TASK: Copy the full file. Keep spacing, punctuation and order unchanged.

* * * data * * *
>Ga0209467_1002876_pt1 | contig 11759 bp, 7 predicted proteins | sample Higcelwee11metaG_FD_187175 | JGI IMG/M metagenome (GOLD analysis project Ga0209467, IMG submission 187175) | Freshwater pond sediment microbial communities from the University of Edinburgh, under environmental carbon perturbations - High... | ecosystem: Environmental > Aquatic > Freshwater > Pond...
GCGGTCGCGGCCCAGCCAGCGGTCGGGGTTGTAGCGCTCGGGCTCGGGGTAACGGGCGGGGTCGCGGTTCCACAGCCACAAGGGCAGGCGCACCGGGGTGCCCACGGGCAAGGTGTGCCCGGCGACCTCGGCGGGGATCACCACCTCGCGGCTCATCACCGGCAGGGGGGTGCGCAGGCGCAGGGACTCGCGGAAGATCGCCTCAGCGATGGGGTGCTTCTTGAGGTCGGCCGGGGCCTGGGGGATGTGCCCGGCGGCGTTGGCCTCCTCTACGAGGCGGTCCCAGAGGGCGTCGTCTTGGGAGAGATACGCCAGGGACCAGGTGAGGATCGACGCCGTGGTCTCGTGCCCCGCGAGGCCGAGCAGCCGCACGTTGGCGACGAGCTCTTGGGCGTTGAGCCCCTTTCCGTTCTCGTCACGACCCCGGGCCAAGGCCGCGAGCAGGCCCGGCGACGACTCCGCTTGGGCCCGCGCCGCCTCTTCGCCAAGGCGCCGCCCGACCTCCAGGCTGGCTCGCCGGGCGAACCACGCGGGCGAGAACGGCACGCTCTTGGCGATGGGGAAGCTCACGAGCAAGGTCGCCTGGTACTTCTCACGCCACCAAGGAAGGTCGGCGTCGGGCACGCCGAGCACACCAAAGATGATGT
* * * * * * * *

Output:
>Ga0209467_1002876_pt1 | contig 11759 bp, 7 predicted proteins | sample Higcelwee11metaG_FD_187175 | JGI IMG/M metagenome (GOLD analysis project Ga0209467, IMG submission 187175) | Freshwater pond sediment microbial communities from the University of Edinburgh, under environmental carbon perturbations - High... | ecosystem: Environmental > Aquatic > Freshwater > Pond...
GCGGTCGCGGCCCAGCCAGCGGTCGGGGTTGTAGCGCTCGGGCTCGGGGTAACGGGCGGGGTCGCGGTTCCACAGCCACAAGGGCAGGCGCACCGGGGTGCCCACGGGCAAGGTGTGCCCGGCGACCTCGGCGGGGATCACCACCTCGCGGCTCATCACCGGCAGGGGGGTGCGCAGGCGCAGGGACTCGCGGAAGATCGCCTCAGCGATGGGGTGCTTCTTGAGGTCGGCCGGGGCCTGGGGGATGTGCCCGGCGGCGTTGGCCTCCTCTACGAGGCGGTCCCAGAGGGCGTCGTCTTGGGAGAGATACGCCAGGGACCAGGTGAGGATCGACGCCGTGGTCTCGTGCCCCGCGAGGCCGAGCAGCCGCACGTTGGCGACGAGCTCTTGGGCGTTGAGCCCCTTTCCGTTCTCGTCACGACCCCGGGCCAAGGCCGCGAGCAGGCCCGGCGACGACTCCGCTTGGGCCCGCGCCGCCTCTTCGCCAAGGCGCCGCCCGACCTCCAGGCTGGCTCGCCGGGCGAACCACGCGGGCGAGAACGGCACGCTCTTGGCGATGGGGAAGCTCACGAGCAAGGTCGCCTGGTACTTCTCACGCCACCAAGGAAGGTCGGCGTCGGGCACGCCGAGCACACCAAAGATGATGT